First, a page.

> refer to the other? In this relationship, it would be sufficient for
    > the projects table to have a manager_id and it would not be necessary
    > for the managers table to have a project_id, or vice versa. Does
    > ActiveRecord require both tables to refer to one another?


    This is "obvious" from a database design point of view. If two tables
    have a 1-N relationship, then it's pretty obvious (if you have some
    experience in the area) that the N table will refer to the 1 table.
    In your case, let's say a project has a single manager, but a manager
    can manage multiple projects. Then you'll have:

    table project:
    project_id
    manager_id
    description
    ...

    table manager:
    manager_id
    ...

    It's not feasible for one entry in the manager table to refer to
    multiple projects.

    I'm pretty confident that David would ensure ActiveRecord works just
    fine with the above scenario. What you have to type in, I'm not sure.
    But something like this should do.

    class Project < ActiveRecord::Base
    has_one :manager
    end

    class Manager < ActiveRecord::Base
    has_many :project
    end

    Cheers,
    Gavin
     
    Gavin Sinclair, Jul 27, 2004
    #4
  5. > I'm pretty confident that David would ensure ActiveRecord works just
    > fine with the above scenario. What you have to type in, I'm not sure.
    > But something like this should do.
    >
    > class Project < ActiveRecord::Base
    > has_one :manager
    > end
    >
    > class Manager < ActiveRecord::Base
    > has_many :project
    > end


    Actually, that's the primary difference between belongs_to and has_one.
    With belongs_to, you accept responsibility for the foreign key. With
    has_one, you expect the other side to hold it. So in your example, it
    would be:

    class Project < ActiveRecord::Base
    belongs_to :manager
    end

    class Manager < ActiveRecord::Base
    has_many :projects
    end

    P.S.: Note that "has_many" expects the symbol as a plural if it is to
    do automated mapping.
    --
    David Heinemeier Hansson,
    http://www.rubyonrails.org/ -- Web-application framework for Ruby
    http://www.instiki.org/ -- A No-Step-Three Wiki in Ruby
    http://www.basecamphq.com/ -- Web-based Project Management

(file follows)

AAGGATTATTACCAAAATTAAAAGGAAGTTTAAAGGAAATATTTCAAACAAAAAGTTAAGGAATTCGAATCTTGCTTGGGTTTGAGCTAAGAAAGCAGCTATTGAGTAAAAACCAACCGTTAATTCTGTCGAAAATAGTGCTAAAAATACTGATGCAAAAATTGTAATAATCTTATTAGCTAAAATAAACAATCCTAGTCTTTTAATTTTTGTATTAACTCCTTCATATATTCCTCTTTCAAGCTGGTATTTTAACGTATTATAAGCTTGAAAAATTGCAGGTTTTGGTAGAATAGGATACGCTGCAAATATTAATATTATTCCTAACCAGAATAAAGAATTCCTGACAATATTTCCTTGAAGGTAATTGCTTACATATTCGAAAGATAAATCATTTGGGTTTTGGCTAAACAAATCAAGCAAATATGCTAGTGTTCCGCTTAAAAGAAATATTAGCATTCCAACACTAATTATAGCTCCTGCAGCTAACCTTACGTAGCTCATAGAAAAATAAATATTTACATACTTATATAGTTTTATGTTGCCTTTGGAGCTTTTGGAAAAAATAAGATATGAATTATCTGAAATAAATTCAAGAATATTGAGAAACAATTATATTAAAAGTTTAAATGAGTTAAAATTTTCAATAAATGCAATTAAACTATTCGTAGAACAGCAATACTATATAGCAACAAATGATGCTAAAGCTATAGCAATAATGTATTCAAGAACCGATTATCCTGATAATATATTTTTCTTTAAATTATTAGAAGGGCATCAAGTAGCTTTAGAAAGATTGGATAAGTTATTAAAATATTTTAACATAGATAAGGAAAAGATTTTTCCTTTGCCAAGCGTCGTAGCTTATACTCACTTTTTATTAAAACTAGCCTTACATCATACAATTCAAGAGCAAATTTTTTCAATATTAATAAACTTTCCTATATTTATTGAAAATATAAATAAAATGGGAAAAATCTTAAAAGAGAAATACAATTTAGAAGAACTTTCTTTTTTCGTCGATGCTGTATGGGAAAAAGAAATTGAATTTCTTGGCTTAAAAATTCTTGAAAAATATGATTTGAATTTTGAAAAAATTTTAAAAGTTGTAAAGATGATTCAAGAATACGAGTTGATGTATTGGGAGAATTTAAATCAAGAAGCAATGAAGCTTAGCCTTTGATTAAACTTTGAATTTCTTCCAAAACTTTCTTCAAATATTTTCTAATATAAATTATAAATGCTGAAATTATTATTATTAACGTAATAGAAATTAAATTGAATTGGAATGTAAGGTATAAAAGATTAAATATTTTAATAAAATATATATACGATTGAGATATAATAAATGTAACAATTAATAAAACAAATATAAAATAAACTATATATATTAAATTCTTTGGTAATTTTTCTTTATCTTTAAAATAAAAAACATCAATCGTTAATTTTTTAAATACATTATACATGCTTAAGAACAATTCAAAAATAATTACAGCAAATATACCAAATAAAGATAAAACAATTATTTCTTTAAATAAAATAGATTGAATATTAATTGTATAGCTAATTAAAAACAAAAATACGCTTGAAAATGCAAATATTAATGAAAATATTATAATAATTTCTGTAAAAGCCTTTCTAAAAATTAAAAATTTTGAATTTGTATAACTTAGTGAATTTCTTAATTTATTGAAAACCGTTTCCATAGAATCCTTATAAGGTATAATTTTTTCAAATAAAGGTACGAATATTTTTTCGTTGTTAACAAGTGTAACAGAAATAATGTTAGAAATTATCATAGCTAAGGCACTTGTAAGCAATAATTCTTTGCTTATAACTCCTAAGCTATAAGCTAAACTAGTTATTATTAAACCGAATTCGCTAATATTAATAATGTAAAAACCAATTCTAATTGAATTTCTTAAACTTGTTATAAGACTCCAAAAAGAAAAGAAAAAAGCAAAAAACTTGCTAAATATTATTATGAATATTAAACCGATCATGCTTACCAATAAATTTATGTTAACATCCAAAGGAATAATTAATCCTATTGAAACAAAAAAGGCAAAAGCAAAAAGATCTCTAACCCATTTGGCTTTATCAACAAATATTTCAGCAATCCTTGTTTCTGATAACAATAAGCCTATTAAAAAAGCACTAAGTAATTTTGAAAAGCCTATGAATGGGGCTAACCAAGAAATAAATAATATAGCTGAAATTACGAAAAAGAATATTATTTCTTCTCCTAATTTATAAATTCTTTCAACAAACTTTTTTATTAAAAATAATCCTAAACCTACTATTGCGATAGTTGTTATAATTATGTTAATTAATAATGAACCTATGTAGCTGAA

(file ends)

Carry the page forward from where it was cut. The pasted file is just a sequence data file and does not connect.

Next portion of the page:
http://www.loudthinking.com/ -- Broadcasting Brain
    http://www.nextangle.com/ -- Development & Consulting Services
     
    David Heinemeier Hansson, Jul 27, 2004
    #5
  6. This stuff should probably be documented better, since it is not very
    obvious. Thanks for the help. So, just to sum up, which associations
    rely on other tables and which associations are responsible for
    holding their own keys?

    Thanks,

    Carl

    On Tue, 27 Jul 2004 21:34:44 +0900, David Heinemeier Hansson
    <> wrote:
    > > I'm pretty confident that David would ensure ActiveRecord works just
    > > fine with the above scenario. What you have to type in, I'm not sure.
    > > But something like this should do.
    > >
    > > class Project < ActiveRecord::Base
    > > has_one :manager
    > > end
    > >
    > > class Manager < ActiveRecord::Base
    > > has_many :project
    > > end

    >
    > Actually, that's the primary difference between belongs_to and has_one.
    > With belongs_to, you accept responsibility for the foreign key. With
    > has_one, you expect the other side to hold it. So in your example, it
    > would be:
    >
    > class Project < ActiveRecord::Base
    > belongs_to :manager
    > end
    >
    > class Manager < ActiveRecord::Base
    > has_many :projects
    > end
    >
    > P.S.: Note that "has_many" expects the symbol as a plural if it is to
    > do automated mapping.
    >
    >
    > --
    > David Heinemeier Hansson,
    > http://www.rubyonrails.org/ -- Web-application framework for Ruby
    > http://www.instiki.org/ -- A No-Step-Three Wiki in Ruby
    > http://www.basecamphq.com/ -- Web-based Project Management
    > http://www.loudthinking.com/ -- Broadcasting Brain
    > http://www.nextangle.com/ -- Development & Consulting Services
    >
    >
     
    Carl Youngblood, Jul 27, 2004